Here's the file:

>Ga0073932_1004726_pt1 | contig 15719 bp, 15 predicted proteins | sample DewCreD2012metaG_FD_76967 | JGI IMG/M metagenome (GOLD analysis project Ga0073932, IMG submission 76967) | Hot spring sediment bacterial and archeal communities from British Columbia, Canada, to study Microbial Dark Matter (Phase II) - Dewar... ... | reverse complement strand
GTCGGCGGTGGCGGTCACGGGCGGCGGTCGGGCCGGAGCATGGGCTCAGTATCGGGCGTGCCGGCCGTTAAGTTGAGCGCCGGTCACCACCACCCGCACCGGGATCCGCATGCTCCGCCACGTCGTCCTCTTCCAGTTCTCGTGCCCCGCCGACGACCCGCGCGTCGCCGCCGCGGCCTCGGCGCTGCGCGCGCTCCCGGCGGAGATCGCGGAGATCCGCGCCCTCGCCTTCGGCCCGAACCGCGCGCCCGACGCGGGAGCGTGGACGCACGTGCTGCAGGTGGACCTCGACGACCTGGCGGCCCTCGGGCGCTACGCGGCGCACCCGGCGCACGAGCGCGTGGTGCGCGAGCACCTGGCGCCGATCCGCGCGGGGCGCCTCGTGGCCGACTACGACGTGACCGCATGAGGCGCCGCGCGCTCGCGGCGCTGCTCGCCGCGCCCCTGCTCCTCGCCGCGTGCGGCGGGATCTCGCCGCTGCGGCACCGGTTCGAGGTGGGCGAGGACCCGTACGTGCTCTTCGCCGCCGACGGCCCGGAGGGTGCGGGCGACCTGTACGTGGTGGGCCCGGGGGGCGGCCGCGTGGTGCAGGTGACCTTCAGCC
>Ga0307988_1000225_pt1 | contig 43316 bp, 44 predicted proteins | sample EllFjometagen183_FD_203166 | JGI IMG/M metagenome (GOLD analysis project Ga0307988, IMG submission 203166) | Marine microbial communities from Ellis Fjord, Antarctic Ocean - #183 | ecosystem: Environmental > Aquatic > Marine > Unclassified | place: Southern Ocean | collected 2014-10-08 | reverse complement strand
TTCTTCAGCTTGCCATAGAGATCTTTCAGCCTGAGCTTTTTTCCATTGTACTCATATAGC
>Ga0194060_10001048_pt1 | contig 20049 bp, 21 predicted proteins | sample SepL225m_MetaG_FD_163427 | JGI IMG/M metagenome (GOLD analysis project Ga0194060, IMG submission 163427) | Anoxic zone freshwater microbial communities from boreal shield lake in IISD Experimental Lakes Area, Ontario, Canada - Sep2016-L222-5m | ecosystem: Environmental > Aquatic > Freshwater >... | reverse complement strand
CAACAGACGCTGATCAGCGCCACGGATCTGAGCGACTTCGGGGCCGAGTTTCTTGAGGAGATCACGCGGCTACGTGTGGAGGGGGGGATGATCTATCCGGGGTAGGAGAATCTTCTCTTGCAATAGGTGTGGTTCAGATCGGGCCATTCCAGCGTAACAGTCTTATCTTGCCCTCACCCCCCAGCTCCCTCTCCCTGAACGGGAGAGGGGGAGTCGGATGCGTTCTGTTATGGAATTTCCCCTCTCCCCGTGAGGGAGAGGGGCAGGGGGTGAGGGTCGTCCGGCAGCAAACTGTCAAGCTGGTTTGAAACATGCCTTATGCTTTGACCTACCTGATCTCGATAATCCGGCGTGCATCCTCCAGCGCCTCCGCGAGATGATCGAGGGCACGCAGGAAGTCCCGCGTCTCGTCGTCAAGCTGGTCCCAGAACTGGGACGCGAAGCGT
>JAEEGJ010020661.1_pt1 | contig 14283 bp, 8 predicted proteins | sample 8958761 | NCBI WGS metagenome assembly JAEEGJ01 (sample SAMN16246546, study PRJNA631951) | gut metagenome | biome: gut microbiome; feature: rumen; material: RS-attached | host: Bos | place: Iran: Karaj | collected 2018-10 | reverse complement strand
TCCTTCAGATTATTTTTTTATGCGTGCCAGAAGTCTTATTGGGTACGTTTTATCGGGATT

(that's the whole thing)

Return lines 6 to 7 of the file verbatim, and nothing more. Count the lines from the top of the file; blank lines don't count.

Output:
CAACAGACGCTGATCAGCGCCACGGATCTGAGCGACTTCGGGGCCGAGTTTCTTGAGGAGATCACGCGGCTACGTGTGGAGGGGGGGATGATCTATCCGGGGTAGGAGAATCTTCTCTTGCAATAGGTGTGGTTCAGATCGGGCCATTCCAGCGTAACAGTCTTATCTTGCCCTCACCCCCCAGCTCCCTCTCCCTGAACGGGAGAGGGGGAGTCGGATGCGTTCTGTTATGGAATTTCCCCTCTCCCCGTGAGGGAGAGGGGCAGGGGGTGAGGGTCGTCCGGCAGCAAACTGTCAAGCTGGTTTGAAACATGCCTTATGCTTTGACCTACCTGATCTCGATAATCCGGCGTGCATCCTCCAGCGCCTCCGCGAGATGATCGAGGGCACGCAGGAAGTCCCGCGTCTCGTCGTCAAGCTGGTCCCAGAACTGGGACGCGAAGCGT
>JAEEGJ010020661.1_pt1 | contig 14283 bp, 8 predicted proteins | sample 8958761 | NCBI WGS metagenome assembly JAEEGJ01 (sample SAMN16246546, study PRJNA631951) | gut metagenome | biome: gut microbiome; feature: rumen; material: RS-attached | host: Bos | place: Iran: Karaj | collected 2018-10 | reverse complement strand